How to automate Data Analytics Dashboard

Hi all,
I am a manual tester and looking to advance in automation with my current job. My company develops products and services for manufacturing sector.
The product is basically a Data analytics Dashboard website that analyzes data or values from manufacturing machinery unit, calculates the same and displays that calculated data in form of graphs.
The Backend works in Java Spring Framework and GUI is written in JavaScript.
I wanted to know, from where should I start automating the Data Analytics Dashboard website and its features? Should I begin automating Backend or Frontend?
All suggestions are welcomed.
I have learned Selenium with Java basics. But want to know an approach to automating a dashboard.

Thanks

3 Likes

I would suggest to go step by step in this order

  • Do Tests on Backend Level first to understand and check what data your Dashboard gets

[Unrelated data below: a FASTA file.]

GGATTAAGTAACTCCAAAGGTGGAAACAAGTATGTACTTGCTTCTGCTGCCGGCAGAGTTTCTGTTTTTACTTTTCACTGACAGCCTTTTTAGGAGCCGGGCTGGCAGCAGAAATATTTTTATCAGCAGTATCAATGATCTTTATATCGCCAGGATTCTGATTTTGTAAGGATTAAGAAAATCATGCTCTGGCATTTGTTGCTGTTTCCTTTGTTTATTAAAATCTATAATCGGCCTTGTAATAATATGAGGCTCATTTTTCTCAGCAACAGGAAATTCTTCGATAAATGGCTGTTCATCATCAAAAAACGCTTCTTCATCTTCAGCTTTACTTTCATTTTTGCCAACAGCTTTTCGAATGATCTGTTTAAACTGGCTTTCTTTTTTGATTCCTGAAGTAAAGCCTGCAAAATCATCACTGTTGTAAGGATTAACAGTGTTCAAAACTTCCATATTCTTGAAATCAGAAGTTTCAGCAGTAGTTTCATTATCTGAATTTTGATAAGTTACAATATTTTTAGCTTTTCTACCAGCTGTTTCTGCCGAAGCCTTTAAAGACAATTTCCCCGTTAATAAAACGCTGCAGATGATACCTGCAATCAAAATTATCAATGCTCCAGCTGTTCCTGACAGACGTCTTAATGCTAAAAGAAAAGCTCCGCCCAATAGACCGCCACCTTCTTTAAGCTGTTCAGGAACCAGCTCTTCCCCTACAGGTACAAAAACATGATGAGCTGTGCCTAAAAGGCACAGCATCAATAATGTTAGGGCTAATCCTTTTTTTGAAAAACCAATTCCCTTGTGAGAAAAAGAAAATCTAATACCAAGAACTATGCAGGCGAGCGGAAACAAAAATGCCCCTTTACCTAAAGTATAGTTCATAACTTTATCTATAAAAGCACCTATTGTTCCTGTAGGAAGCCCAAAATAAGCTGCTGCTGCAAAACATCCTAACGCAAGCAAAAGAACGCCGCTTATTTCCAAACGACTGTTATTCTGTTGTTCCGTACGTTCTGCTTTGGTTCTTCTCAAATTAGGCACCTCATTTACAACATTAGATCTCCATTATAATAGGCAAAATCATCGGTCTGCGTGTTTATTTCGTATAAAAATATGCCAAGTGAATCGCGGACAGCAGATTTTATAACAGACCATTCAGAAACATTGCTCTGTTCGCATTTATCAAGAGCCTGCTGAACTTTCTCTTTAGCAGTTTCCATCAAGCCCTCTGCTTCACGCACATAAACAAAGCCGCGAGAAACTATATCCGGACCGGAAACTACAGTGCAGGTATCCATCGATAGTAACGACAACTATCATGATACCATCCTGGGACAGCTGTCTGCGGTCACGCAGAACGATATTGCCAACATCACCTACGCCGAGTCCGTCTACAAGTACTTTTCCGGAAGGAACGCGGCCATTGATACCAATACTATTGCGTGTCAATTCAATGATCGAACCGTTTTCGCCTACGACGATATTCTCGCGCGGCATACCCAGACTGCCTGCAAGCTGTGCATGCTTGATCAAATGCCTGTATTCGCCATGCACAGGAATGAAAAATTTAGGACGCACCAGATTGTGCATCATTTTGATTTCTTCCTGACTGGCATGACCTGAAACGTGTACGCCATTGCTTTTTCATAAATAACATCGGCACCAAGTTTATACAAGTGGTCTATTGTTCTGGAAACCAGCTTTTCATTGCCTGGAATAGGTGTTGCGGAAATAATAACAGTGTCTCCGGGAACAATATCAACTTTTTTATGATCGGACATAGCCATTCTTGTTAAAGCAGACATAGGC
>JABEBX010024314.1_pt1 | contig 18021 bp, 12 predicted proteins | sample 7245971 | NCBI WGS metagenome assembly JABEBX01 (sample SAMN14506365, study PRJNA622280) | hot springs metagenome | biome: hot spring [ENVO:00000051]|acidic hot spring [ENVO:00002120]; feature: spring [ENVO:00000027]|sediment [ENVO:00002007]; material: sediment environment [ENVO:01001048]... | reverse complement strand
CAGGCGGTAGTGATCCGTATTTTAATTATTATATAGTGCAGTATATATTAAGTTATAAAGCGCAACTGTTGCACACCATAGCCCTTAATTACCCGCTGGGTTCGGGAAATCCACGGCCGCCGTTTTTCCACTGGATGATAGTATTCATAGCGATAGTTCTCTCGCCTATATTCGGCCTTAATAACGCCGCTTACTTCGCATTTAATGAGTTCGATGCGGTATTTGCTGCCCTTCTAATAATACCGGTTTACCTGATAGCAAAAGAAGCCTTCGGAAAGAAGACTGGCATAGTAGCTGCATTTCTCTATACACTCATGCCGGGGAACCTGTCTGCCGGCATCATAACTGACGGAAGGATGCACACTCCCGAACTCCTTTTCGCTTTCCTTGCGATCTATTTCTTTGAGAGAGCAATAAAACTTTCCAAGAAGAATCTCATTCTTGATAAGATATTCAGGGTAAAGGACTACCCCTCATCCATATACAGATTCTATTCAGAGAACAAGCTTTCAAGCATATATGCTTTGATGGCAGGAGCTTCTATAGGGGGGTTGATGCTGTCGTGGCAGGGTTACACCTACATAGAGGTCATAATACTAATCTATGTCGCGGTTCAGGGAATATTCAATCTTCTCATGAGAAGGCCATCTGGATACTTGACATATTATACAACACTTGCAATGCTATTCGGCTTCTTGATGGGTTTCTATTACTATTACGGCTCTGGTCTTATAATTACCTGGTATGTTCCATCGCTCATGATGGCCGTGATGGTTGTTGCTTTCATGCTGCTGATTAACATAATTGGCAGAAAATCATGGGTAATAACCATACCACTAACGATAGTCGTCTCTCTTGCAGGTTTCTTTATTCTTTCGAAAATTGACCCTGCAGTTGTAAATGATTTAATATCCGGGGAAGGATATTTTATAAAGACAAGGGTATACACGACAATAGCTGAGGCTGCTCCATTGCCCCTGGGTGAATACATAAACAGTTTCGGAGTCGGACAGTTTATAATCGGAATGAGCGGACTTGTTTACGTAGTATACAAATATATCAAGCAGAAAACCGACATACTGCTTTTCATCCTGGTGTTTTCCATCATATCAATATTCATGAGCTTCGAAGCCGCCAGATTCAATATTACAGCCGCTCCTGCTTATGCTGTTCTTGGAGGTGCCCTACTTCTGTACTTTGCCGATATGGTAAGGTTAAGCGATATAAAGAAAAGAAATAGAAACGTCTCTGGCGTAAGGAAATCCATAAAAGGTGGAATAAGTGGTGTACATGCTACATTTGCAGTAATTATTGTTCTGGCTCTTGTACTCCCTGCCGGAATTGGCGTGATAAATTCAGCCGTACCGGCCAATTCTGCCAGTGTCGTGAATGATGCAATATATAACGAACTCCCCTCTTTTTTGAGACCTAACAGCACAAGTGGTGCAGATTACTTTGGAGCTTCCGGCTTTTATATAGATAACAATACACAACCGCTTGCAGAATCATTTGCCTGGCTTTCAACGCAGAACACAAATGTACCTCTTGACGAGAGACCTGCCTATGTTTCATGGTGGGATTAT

** Understand the API
    ** Send calls to the frontend and then check that it is shown correctly
  • Then do some Frontend testing
    ** Check that the Dashboard charts are there
    ** Check that the data is correctly shown ( this would need to be in relation to the data that you sent from the backend)
  • Do visual testing
    ** For this check for example Automation University from Applitools for how to do visual testing

Hope it helps as a starting point

5 Likes

Thanks a lot @restertest :slight_smile: . These steps can help me start testing Dashboard right away .

@restertest I needed one more help. Could you please suggest which tool I can use to test Backend level (to test API calls) ?

It depends on what you want to do

  • Postman or Insomnia if you want to make exploratory testing on the API
  • If you to make some tests to add to your build then maybe somenthing like Rest Assured since you mentioned you have Java experience.

There are a lot other tools out there, but the important part is to start and to understand what and how to test.